- Now set up the ring stand. Set the ring stand in a well-ventilated area and on a non-flammable surface. There will be small flames and smoke produced during the following steps. Make sure that there are no flammable or combustible items nearby. Slide the smallest ring onto the stand's post; do not tighten it yet.
- Suck some vegetable oil into the dropper. Squeeze 35 drops onto the cotton cording on the paperclip. Take your time and make sure that all of the oil soaks into the cotton.
- Place the moistened cotton and paperclip on the base of the ring stand, directly under the ring. The cotton should be 2 in. from the plane of the ring and positioned so it is vertical to the ring stand base. Tighten the ring to the post. See Figure 3.
Figure 3. This image depicts the experimental setup.
- Place the soda can and thermometer contraption so it is resting on top of the ring. If the soda can falls through the ring, wrap some aluminum foil around the ring to reduce its diameter. Make sure that the can sits securely on the ring.
- Take a thermometer reading of the initial temperature of the water. Note this reading in your lab notebook in a data table, like the one shown below.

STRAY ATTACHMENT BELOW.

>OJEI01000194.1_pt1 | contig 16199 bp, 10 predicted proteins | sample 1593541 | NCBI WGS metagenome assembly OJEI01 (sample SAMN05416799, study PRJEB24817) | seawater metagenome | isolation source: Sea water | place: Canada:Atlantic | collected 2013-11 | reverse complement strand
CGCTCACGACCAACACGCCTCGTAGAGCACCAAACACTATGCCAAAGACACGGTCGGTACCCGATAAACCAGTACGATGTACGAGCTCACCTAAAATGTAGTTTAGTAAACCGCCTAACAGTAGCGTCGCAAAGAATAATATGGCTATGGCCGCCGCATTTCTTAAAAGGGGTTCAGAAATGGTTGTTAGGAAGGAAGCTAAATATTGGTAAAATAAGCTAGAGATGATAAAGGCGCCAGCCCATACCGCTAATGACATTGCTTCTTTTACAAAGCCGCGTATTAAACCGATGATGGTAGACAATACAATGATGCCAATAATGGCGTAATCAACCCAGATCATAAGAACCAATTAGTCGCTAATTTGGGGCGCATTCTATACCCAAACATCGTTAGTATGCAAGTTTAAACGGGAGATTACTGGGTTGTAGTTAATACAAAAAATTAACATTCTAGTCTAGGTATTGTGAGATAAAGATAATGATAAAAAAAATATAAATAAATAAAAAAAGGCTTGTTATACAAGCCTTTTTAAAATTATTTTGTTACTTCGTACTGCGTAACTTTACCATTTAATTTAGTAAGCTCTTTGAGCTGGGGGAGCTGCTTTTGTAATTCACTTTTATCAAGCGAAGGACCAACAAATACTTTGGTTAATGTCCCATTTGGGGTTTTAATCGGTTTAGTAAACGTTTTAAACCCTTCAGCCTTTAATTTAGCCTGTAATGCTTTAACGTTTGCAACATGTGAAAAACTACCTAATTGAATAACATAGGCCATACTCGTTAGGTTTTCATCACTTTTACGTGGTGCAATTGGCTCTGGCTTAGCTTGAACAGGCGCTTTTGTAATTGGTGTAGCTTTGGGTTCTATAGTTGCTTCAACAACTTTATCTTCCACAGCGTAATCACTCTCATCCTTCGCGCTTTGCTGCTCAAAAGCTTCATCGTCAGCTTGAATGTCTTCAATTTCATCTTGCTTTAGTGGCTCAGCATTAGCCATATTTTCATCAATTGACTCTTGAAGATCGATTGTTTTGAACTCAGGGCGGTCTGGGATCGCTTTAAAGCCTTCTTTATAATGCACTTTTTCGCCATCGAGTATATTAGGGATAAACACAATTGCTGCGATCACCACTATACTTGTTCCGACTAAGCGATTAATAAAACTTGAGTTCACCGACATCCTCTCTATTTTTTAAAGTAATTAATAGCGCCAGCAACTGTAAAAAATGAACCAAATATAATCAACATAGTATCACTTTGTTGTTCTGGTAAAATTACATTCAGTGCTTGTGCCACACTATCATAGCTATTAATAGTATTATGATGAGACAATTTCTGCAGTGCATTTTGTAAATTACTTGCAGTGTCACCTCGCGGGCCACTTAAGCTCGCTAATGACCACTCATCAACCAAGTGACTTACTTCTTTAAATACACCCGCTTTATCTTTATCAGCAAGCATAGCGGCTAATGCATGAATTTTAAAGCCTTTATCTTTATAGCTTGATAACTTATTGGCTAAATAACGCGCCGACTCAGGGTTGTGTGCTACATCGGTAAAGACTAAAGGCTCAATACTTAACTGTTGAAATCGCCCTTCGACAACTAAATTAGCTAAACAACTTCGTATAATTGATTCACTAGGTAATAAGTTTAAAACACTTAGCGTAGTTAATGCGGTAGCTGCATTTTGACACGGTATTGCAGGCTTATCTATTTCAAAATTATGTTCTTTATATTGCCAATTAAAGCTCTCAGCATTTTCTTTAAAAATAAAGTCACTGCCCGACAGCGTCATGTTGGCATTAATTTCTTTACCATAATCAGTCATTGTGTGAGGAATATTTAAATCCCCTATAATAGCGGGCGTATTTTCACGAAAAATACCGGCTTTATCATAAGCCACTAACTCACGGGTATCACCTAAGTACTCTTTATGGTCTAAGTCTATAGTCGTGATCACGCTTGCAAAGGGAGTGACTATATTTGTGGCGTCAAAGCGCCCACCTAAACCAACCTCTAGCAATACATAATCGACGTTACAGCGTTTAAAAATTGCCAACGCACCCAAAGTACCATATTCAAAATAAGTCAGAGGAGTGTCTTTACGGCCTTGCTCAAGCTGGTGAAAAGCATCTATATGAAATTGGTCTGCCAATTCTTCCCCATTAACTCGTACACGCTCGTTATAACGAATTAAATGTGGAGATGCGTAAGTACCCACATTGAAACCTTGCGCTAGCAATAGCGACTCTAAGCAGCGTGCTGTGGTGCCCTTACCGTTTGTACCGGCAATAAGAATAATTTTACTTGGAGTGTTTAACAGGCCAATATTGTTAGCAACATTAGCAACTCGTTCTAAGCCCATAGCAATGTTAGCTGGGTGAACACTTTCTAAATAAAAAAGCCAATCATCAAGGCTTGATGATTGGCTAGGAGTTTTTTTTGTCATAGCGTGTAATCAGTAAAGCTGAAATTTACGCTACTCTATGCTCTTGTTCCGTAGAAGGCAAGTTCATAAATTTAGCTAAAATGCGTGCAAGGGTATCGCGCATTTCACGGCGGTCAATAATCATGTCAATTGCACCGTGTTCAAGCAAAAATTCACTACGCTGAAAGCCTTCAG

|Oil||Trial||Initial Water Temperature||Final Water Temperature||Percentage Change||Start Time||End Time||Time that the Cotton Stayed Lit||Observations|
Now light the cotton using the fireplace lighter. Caution: Have an adult help you perform this step. Make sure to have an open box of baking soda nearby. Baking soda can extinguish grease fires safely if you completely cover the grease fire with the baking soda.
- Make sure that you get a flame going. This may require that you light the cotton from a couple of different sides.
- Observe how easy or difficult it was to light the cotton. Note this observation in your data table.
- Start the stopwatch when the cotton lights. Caution: Keep away from the smoke, as it can have an unpleasant and irritating odor.
- Stop the stopwatch when the flame goes out. Read the temperature on the thermometer. Watch it for a few minutes to make sure that it doesn't change. Once the temperature stops changing, record the value in your lab notebook.